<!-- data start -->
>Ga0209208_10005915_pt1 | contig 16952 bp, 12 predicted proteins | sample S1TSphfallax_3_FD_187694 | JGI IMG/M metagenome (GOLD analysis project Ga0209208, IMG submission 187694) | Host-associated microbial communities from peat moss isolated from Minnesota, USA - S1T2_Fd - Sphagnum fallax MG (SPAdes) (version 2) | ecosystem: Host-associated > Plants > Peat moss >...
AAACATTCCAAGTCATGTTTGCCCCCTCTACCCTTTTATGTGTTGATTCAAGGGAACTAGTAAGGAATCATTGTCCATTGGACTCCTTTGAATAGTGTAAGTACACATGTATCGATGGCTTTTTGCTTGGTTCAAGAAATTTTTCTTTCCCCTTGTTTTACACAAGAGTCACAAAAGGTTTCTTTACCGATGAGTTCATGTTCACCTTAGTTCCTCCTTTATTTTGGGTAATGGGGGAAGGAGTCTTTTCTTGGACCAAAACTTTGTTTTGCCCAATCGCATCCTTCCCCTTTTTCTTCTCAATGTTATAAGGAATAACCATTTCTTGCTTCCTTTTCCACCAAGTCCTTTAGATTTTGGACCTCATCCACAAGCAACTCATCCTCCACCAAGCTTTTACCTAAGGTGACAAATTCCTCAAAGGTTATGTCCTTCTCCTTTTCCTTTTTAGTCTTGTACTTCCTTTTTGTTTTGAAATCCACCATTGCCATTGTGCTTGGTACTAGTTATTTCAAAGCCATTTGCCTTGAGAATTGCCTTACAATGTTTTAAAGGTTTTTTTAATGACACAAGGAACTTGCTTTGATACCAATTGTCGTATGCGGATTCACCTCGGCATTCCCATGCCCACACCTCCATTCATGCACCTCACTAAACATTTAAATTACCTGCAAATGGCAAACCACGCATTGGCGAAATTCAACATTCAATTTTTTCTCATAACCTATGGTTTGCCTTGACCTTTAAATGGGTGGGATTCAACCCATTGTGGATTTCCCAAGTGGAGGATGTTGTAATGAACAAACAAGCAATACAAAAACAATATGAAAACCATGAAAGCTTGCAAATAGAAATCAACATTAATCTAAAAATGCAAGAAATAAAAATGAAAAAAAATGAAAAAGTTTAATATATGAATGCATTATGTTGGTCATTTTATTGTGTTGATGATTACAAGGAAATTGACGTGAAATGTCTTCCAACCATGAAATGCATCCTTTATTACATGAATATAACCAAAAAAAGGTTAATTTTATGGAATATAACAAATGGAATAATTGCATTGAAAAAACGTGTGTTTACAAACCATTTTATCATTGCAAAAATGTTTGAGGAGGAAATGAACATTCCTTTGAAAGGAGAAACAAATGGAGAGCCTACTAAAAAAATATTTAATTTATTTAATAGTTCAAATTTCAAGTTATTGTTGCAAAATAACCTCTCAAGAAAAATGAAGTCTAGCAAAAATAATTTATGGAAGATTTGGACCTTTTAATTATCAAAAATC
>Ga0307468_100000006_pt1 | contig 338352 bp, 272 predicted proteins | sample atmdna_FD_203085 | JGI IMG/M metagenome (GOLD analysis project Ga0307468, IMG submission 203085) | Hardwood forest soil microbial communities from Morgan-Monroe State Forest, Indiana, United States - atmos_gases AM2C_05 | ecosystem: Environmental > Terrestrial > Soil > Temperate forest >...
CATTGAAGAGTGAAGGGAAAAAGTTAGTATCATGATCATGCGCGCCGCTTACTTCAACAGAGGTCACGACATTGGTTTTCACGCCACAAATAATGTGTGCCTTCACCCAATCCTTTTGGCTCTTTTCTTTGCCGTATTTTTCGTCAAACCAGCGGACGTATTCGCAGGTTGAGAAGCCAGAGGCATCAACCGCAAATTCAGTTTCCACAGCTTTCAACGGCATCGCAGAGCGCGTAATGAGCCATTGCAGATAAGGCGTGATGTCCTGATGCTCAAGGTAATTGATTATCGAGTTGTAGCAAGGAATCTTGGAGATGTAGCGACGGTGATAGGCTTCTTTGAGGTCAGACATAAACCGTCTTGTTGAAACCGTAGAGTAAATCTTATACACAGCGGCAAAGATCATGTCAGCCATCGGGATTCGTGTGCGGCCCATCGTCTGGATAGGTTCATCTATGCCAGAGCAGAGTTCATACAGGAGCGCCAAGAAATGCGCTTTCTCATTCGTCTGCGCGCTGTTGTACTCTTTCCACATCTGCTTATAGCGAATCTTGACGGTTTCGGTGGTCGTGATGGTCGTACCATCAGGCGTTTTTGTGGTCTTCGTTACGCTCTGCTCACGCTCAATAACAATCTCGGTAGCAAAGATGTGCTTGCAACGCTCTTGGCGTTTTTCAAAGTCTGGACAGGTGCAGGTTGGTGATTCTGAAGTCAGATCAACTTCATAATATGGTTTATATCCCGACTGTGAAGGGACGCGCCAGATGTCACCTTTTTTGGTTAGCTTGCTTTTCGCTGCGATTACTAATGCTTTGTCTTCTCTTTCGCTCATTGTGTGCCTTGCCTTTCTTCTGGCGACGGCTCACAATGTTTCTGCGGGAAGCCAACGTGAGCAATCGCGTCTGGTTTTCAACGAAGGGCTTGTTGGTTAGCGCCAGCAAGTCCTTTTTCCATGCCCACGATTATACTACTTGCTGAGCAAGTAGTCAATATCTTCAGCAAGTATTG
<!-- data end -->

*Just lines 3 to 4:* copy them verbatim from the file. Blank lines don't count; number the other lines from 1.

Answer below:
>Ga0307468_100000006_pt1 | contig 338352 bp, 272 predicted proteins | sample atmdna_FD_203085 | JGI IMG/M metagenome (GOLD analysis project Ga0307468, IMG submission 203085) | Hardwood forest soil microbial communities from Morgan-Monroe State Forest, Indiana, United States - atmos_gases AM2C_05 | ecosystem: Environmental > Terrestrial > Soil > Temperate forest >...
CATTGAAGAGTGAAGGGAAAAAGTTAGTATCATGATCATGCGCGCCGCTTACTTCAACAGAGGTCACGACATTGGTTTTCACGCCACAAATAATGTGTGCCTTCACCCAATCCTTTTGGCTCTTTTCTTTGCCGTATTTTTCGTCAAACCAGCGGACGTATTCGCAGGTTGAGAAGCCAGAGGCATCAACCGCAAATTCAGTTTCCACAGCTTTCAACGGCATCGCAGAGCGCGTAATGAGCCATTGCAGATAAGGCGTGATGTCCTGATGCTCAAGGTAATTGATTATCGAGTTGTAGCAAGGAATCTTGGAGATGTAGCGACGGTGATAGGCTTCTTTGAGGTCAGACATAAACCGTCTTGTTGAAACCGTAGAGTAAATCTTATACACAGCGGCAAAGATCATGTCAGCCATCGGGATTCGTGTGCGGCCCATCGTCTGGATAGGTTCATCTATGCCAGAGCAGAGTTCATACAGGAGCGCCAAGAAATGCGCTTTCTCATTCGTCTGCGCGCTGTTGTACTCTTTCCACATCTGCTTATAGCGAATCTTGACGGTTTCGGTGGTCGTGATGGTCGTACCATCAGGCGTTTTTGTGGTCTTCGTTACGCTCTGCTCACGCTCAATAACAATCTCGGTAGCAAAGATGTGCTTGCAACGCTCTTGGCGTTTTTCAAAGTCTGGACAGGTGCAGGTTGGTGATTCTGAAGTCAGATCAACTTCATAATATGGTTTATATCCCGACTGTGAAGGGACGCGCCAGATGTCACCTTTTTTGGTTAGCTTGCTTTTCGCTGCGATTACTAATGCTTTGTCTTCTCTTTCGCTCATTGTGTGCCTTGCCTTTCTTCTGGCGACGGCTCACAATGTTTCTGCGGGAAGCCAACGTGAGCAATCGCGTCTGGTTTTCAACGAAGGGCTTGTTGGTTAGCGCCAGCAAGTCCTTTTTCCATGCCCACGATTATACTACTTGCTGAGCAAGTAGTCAATATCTTCAGCAAGTATTG